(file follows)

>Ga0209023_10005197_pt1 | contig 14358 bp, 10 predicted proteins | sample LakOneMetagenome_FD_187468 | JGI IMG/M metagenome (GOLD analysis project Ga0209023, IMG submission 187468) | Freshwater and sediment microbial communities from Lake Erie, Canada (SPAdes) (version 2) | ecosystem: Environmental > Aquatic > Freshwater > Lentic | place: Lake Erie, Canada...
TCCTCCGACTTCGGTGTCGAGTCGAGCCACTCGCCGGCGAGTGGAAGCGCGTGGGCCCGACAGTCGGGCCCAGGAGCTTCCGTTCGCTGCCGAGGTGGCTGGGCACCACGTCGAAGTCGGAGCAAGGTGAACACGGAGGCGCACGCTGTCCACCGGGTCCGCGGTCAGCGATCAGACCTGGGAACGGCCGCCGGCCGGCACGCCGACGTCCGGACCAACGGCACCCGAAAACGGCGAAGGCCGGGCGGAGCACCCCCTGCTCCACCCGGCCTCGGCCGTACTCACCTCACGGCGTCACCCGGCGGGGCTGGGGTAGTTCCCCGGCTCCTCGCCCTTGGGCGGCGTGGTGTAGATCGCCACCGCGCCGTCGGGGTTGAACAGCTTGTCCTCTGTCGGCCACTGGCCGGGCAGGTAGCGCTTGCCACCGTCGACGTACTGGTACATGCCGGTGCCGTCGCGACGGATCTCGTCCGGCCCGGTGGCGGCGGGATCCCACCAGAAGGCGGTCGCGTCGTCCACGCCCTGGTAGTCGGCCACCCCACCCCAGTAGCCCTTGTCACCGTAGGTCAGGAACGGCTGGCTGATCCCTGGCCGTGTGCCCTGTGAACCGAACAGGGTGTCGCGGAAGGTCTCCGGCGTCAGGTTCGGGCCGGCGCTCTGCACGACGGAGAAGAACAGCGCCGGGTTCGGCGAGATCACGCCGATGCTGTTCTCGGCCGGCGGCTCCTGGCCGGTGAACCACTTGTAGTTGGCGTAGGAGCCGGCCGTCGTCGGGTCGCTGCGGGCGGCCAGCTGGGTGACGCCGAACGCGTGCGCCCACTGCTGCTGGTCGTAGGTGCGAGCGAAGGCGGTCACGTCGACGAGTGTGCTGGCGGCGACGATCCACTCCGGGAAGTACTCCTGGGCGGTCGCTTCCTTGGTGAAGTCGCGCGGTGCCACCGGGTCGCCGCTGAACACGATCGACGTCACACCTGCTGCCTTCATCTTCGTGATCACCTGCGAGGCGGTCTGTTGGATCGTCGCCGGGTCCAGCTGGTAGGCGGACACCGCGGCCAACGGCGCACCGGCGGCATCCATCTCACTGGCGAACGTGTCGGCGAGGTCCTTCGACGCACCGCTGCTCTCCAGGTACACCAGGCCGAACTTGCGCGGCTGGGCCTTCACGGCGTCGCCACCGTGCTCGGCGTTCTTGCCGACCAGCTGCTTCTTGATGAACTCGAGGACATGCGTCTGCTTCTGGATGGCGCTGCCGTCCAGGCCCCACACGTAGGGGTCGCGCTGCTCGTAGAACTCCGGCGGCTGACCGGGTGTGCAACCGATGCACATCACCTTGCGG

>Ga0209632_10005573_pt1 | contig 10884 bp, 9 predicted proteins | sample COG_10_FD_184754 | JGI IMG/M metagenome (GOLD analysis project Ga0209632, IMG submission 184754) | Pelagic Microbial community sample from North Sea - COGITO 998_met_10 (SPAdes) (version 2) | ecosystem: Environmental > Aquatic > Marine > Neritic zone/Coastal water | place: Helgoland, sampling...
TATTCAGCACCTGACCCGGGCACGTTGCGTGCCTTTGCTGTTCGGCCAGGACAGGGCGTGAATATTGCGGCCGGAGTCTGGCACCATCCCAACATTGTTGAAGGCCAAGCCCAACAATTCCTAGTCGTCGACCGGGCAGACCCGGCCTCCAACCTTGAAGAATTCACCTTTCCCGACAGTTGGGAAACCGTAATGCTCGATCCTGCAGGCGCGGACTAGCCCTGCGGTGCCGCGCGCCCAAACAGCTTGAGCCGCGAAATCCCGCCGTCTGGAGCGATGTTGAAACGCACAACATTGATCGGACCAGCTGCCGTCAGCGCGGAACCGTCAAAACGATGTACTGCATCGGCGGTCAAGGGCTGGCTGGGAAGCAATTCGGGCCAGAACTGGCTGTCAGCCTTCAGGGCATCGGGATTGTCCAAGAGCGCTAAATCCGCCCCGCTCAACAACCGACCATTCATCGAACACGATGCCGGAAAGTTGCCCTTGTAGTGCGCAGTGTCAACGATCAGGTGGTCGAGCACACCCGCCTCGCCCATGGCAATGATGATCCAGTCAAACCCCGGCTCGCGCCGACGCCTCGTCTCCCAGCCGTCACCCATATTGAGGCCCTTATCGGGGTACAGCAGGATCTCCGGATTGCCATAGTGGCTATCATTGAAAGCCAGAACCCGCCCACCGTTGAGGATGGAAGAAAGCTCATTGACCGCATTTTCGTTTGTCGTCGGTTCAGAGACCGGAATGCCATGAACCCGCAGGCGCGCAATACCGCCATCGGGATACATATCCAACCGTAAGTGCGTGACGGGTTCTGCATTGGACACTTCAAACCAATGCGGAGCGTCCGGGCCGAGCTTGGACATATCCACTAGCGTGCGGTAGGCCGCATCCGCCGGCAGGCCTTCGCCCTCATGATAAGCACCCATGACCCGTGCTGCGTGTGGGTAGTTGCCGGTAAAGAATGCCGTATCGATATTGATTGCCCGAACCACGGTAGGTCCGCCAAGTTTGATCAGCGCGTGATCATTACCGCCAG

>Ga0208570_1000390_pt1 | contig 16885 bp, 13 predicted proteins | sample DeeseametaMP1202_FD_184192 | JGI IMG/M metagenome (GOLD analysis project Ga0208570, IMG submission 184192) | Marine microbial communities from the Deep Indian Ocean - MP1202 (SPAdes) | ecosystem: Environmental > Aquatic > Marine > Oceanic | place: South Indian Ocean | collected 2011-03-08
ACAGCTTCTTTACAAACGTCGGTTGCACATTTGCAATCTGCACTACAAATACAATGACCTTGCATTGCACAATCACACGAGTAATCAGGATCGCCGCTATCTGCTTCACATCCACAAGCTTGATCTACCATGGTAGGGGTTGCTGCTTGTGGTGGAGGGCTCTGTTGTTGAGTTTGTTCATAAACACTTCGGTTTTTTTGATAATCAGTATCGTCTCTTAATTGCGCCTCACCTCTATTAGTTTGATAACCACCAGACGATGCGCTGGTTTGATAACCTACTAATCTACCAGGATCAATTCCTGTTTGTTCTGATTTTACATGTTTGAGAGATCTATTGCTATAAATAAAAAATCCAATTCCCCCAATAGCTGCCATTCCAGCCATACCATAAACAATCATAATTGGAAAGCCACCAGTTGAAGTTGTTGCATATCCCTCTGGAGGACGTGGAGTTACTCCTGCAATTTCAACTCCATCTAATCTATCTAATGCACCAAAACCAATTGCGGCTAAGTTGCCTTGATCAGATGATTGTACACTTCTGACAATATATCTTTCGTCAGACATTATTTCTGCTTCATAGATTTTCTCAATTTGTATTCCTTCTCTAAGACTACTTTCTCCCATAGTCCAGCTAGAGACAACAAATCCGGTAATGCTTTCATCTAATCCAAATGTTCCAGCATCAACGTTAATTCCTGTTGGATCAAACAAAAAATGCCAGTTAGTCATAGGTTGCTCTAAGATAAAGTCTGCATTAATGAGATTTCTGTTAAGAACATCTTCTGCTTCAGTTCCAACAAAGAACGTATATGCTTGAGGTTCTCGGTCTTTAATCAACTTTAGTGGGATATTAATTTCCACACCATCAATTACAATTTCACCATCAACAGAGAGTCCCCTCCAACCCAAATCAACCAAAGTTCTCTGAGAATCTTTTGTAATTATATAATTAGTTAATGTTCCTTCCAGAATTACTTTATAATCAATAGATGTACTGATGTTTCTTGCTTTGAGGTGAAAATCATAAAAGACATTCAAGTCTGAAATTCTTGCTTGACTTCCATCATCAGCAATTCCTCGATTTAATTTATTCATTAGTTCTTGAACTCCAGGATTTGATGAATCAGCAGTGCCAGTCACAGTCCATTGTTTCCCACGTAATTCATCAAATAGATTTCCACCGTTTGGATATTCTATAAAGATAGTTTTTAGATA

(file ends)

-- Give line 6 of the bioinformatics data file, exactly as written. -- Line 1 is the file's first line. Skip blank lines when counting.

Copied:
ACAGCTTCTTTACAAACGTCGGTTGCACATTTGCAATCTGCACTACAAATACAATGACCTTGCATTGCACAATCACACGAGTAATCAGGATCGCCGCTATCTGCTTCACATCCACAAGCTTGATCTACCATGGTAGGGGTTGCTGCTTGTGGTGGAGGGCTCTGTTGTTGAGTTTGTTCATAAACACTTCGGTTTTTTTGATAATCAGTATCGTCTCTTAATTGCGCCTCACCTCTATTAGTTTGATAACCACCAGACGATGCGCTGGTTTGATAACCTACTAATCTACCAGGATCAATTCCTGTTTGTTCTGATTTTACATGTTTGAGAGATCTATTGCTATAAATAAAAAATCCAATTCCCCCAATAGCTGCCATTCCAGCCATACCATAAACAATCATAATTGGAAAGCCACCAGTTGAAGTTGTTGCATATCCCTCTGGAGGACGTGGAGTTACTCCTGCAATTTCAACTCCATCTAATCTATCTAATGCACCAAAACCAATTGCGGCTAAGTTGCCTTGATCAGATGATTGTACACTTCTGACAATATATCTTTCGTCAGACATTATTTCTGCTTCATAGATTTTCTCAATTTGTATTCCTTCTCTAAGACTACTTTCTCCCATAGTCCAGCTAGAGACAACAAATCCGGTAATGCTTTCATCTAATCCAAATGTTCCAGCATCAACGTTAATTCCTGTTGGATCAAACAAAAAATGCCAGTTAGTCATAGGTTGCTCTAAGATAAAGTCTGCATTAATGAGATTTCTGTTAAGAACATCTTCTGCTTCAGTTCCAACAAAGAACGTATATGCTTGAGGTTCTCGGTCTTTAATCAACTTTAGTGGGATATTAATTTCCACACCATCAATTACAATTTCACCATCAACAGAGAGTCCCCTCCAACCCAAATCAACCAAAGTTCTCTGAGAATCTTTTGTAATTATATAATTAGTTAATGTTCCTTCCAGAATTACTTTATAATCAATAGATGTACTGATGTTTCTTGCTTTGAGGTGAAAATCATAAAAGACATTCAAGTCTGAAATTCTTGCTTGACTTCCATCATCAGCAATTCCTCGATTTAATTTATTCATTAGTTCTTGAACTCCAGGATTTGATGAATCAGCAGTGCCAGTCACAGTCCATTGTTTCCCACGTAATTCATCAAATAGATTTCCACCGTTTGGATATTCTATAAAGATAGTTTTTAGATA